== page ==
Handling the Stronger Dollar

February 9, 2015

Deep economic concerns surround Japan, the euro area, and a number of emerging markets.  Monetary policies have been loosened in many of these countries.  In cases where interest rates have been lifted, the actions have not been a sign of economic normalcy but rather a step taken to stem capital outflows and defend currencies.  The United States stands in contrast as a place where the appropriateness of an interest rate hike for healthy reasons is coming into view.  A mid-2015 timing is back in play after the broadly solid January labor market report.  That would be just three FOMC meetings away.

A related question to examine concerns the ability of the U.S. economy to handle a rising trend of the federal funds rate.  In the year to January 1995 during which the federal funds rate was doubled to 6.0%, bond markets went haywire, with the ten-year yield rising some 175 basis point in just over three months and eventually poking briefly above 8.0%, real GDP slowed to 1.4% in the first half of 1995 from around 4% the year before.  Less bond market and GDP volatility accompanied the “measured” Fed tightening between mid-2004 and mid-2006, but that highly predictable operation quietly promoted speculation that led to the financial crisis and Great Recession.  Monetary transitions are difficult, and the coming one offers special challenges.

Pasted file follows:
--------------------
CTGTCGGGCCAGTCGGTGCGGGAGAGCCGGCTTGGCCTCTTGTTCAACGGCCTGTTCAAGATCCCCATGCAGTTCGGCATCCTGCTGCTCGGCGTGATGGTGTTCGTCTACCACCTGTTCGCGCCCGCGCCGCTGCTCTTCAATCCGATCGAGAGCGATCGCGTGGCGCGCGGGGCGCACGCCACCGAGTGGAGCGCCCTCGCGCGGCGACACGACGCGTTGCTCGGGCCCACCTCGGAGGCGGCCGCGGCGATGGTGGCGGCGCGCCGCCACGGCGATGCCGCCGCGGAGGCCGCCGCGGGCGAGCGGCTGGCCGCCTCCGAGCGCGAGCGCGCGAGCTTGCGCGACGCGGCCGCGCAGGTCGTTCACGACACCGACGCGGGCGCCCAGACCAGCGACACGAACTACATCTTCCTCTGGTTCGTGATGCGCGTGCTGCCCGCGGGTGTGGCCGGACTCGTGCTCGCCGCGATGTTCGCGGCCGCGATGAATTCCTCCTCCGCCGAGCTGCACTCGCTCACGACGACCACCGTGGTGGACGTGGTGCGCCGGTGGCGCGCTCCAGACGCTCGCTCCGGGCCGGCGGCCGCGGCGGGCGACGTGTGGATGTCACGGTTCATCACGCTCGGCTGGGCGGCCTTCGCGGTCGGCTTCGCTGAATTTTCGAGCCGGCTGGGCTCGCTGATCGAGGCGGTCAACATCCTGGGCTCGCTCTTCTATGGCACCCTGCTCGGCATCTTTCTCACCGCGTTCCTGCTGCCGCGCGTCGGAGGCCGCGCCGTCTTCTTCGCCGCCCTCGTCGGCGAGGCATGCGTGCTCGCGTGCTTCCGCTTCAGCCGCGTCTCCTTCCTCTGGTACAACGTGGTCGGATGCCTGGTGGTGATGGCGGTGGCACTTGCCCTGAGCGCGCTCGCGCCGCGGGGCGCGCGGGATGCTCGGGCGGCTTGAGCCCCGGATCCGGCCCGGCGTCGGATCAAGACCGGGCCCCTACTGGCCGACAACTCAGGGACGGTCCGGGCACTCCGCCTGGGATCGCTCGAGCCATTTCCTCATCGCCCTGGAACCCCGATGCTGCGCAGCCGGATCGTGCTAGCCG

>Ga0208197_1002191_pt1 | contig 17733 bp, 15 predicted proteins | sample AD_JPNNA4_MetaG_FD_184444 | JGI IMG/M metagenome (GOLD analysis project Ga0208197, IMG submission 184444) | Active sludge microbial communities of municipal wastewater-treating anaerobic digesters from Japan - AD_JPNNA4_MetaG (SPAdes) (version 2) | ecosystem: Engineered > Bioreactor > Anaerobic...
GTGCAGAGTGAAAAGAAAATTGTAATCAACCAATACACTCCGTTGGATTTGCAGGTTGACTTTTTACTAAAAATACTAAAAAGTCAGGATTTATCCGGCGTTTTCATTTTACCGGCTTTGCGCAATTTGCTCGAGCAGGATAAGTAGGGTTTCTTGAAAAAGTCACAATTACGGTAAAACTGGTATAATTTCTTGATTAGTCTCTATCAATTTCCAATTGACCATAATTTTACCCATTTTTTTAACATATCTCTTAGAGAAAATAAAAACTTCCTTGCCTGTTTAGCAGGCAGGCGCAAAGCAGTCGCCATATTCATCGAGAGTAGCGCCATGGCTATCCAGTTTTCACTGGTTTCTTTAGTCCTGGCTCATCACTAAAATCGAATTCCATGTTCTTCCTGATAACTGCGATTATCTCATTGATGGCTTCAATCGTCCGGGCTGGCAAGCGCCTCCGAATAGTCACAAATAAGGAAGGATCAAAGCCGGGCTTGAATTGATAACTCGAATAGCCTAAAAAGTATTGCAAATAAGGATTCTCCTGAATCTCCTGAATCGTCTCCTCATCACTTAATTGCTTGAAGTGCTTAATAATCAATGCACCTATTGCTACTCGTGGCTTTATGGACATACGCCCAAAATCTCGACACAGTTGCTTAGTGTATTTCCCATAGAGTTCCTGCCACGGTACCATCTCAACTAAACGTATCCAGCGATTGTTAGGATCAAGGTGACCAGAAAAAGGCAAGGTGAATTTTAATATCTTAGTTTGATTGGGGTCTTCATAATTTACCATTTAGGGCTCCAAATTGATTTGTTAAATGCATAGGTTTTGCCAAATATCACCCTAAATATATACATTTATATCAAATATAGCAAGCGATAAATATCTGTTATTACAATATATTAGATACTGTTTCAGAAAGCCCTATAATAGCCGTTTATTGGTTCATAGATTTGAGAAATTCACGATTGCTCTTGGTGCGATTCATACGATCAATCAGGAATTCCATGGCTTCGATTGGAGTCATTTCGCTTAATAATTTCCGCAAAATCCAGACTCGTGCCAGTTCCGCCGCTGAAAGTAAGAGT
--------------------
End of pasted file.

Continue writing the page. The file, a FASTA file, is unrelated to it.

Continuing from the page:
Short-term interest rates are not the only dimension of monetary conditions.  When a currency appreciates as the dollar has been doing, conditions become tighter for any given level of nominal interest rate.  An old rule of thumb for equating a change in the currency to a change in interest rates that would exert the same impact on inflation and growth is that the inverse of the ratio of trade to GDP represents the percentage change in the currency that acts like a 100-basis point rise of short-term interest rates.  U.S. imports equal 16.5% of GDP, and exports amount to 13.4%.  The inverse of their 15% average is roughly 7.  Since bottoming in May 2014, the dollar has risen slightly over 12% against a trade-weighted index of other currencies.  Divide 12% by the inverse of 0.15, and one is led to believe that dollar appreciation is already analogous to a 1.5-2.0 percentage point hike in short-term interest rates.

At the same, however, oil prices have been roughly halved, and the resulting lift to household disposable incomes and cut in corporate energy costs constitutes a significant offsetting stimulus.  Long-term interest rates are also lower, having fallen about 66 basis points on the 10-year Treasury and around 90 bps on the 30-year bond since the dollar’s low-point of 2014.  Inflation also has fallen, which raises the real cost of money associated with any nominal level of interest rate.  The personal consumption price deflator was just 0.7% higher in December 2014 than end-2013.  CPI inflation of 0.8% now compares to 2.1% back in May 2014.